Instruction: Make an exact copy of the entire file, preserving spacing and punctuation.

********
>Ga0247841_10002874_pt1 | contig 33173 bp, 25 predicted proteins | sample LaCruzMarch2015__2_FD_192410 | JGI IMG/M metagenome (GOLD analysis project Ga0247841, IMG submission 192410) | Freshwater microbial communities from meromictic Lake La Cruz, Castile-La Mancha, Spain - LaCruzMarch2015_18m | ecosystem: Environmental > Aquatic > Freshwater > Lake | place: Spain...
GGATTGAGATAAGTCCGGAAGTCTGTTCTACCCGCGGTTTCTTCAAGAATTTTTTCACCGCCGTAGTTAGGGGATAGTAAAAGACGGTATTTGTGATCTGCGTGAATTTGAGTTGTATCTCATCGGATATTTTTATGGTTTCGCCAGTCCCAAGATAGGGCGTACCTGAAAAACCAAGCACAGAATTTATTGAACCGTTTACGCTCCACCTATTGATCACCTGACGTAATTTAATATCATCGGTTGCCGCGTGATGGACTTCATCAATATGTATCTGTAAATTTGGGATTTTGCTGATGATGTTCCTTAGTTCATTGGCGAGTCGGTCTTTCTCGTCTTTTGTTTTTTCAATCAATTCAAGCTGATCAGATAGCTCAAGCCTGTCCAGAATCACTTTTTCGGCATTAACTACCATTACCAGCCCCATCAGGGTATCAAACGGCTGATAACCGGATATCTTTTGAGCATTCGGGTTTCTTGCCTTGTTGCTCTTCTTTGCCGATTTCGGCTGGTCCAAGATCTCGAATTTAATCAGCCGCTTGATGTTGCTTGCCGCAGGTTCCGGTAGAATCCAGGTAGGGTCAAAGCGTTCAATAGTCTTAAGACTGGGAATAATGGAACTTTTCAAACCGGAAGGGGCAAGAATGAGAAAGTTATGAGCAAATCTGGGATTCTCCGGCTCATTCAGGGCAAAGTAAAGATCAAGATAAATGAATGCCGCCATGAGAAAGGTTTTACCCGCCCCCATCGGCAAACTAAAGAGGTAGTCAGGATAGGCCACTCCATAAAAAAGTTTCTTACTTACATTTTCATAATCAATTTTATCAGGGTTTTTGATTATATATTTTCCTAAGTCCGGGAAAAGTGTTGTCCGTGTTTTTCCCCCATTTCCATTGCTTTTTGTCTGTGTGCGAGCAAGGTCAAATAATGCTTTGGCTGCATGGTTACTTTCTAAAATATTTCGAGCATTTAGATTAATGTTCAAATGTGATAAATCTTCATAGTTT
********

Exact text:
>Ga0247841_10002874_pt1 | contig 33173 bp, 25 predicted proteins | sample LaCruzMarch2015__2_FD_192410 | JGI IMG/M metagenome (GOLD analysis project Ga0247841, IMG submission 192410) | Freshwater microbial communities from meromictic Lake La Cruz, Castile-La Mancha, Spain - LaCruzMarch2015_18m | ecosystem: Environmental > Aquatic > Freshwater > Lake | place: Spain...
GGATTGAGATAAGTCCGGAAGTCTGTTCTACCCGCGGTTTCTTCAAGAATTTTTTCACCGCCGTAGTTAGGGGATAGTAAAAGACGGTATTTGTGATCTGCGTGAATTTGAGTTGTATCTCATCGGATATTTTTATGGTTTCGCCAGTCCCAAGATAGGGCGTACCTGAAAAACCAAGCACAGAATTTATTGAACCGTTTACGCTCCACCTATTGATCACCTGACGTAATTTAATATCATCGGTTGCCGCGTGATGGACTTCATCAATATGTATCTGTAAATTTGGGATTTTGCTGATGATGTTCCTTAGTTCATTGGCGAGTCGGTCTTTCTCGTCTTTTGTTTTTTCAATCAATTCAAGCTGATCAGATAGCTCAAGCCTGTCCAGAATCACTTTTTCGGCATTAACTACCATTACCAGCCCCATCAGGGTATCAAACGGCTGATAACCGGATATCTTTTGAGCATTCGGGTTTCTTGCCTTGTTGCTCTTCTTTGCCGATTTCGGCTGGTCCAAGATCTCGAATTTAATCAGCCGCTTGATGTTGCTTGCCGCAGGTTCCGGTAGAATCCAGGTAGGGTCAAAGCGTTCAATAGTCTTAAGACTGGGAATAATGGAACTTTTCAAACCGGAAGGGGCAAGAATGAGAAAGTTATGAGCAAATCTGGGATTCTCCGGCTCATTCAGGGCAAAGTAAAGATCAAGATAAATGAATGCCGCCATGAGAAAGGTTTTACCCGCCCCCATCGGCAAACTAAAGAGGTAGTCAGGATAGGCCACTCCATAAAAAAGTTTCTTACTTACATTTTCATAATCAATTTTATCAGGGTTTTTGATTATATATTTTCCTAAGTCCGGGAAAAGTGTTGTCCGTGTTTTTCCCCCATTTCCATTGCTTTTTGTCTGTGTGCGAGCAAGGTCAAATAATGCTTTGGCTGCATGGTTACTTTCTAAAATATTTCGAGCATTTAGATTAATGTTCAAATGTGATAAATCTTCATAGTTT